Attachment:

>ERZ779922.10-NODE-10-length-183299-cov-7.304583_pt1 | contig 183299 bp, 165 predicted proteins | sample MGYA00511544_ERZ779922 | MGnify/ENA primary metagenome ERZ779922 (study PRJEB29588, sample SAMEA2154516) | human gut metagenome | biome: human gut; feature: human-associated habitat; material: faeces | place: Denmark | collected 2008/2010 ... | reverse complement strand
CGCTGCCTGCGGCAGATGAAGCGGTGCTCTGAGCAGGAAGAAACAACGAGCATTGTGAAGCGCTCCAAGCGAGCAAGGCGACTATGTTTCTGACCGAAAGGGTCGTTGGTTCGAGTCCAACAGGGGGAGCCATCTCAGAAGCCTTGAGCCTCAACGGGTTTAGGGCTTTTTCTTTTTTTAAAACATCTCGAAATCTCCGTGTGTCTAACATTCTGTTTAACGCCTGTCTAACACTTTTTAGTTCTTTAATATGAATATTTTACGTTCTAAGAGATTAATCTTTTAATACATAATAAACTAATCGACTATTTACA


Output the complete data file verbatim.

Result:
>ERZ779922.10-NODE-10-length-183299-cov-7.304583_pt1 | contig 183299 bp, 165 predicted proteins | sample MGYA00511544_ERZ779922 | MGnify/ENA primary metagenome ERZ779922 (study PRJEB29588, sample SAMEA2154516) | human gut metagenome | biome: human gut; feature: human-associated habitat; material: faeces | place: Denmark | collected 2008/2010 ... | reverse complement strand
CGCTGCCTGCGGCAGATGAAGCGGTGCTCTGAGCAGGAAGAAACAACGAGCATTGTGAAGCGCTCCAAGCGAGCAAGGCGACTATGTTTCTGACCGAAAGGGTCGTTGGTTCGAGTCCAACAGGGGGAGCCATCTCAGAAGCCTTGAGCCTCAACGGGTTTAGGGCTTTTTCTTTTTTTAAAACATCTCGAAATCTCCGTGTGTCTAACATTCTGTTTAACGCCTGTCTAACACTTTTTAGTTCTTTAATATGAATATTTTACGTTCTAAGAGATTAATCTTTTAATACATAATAAACTAATCGACTATTTACA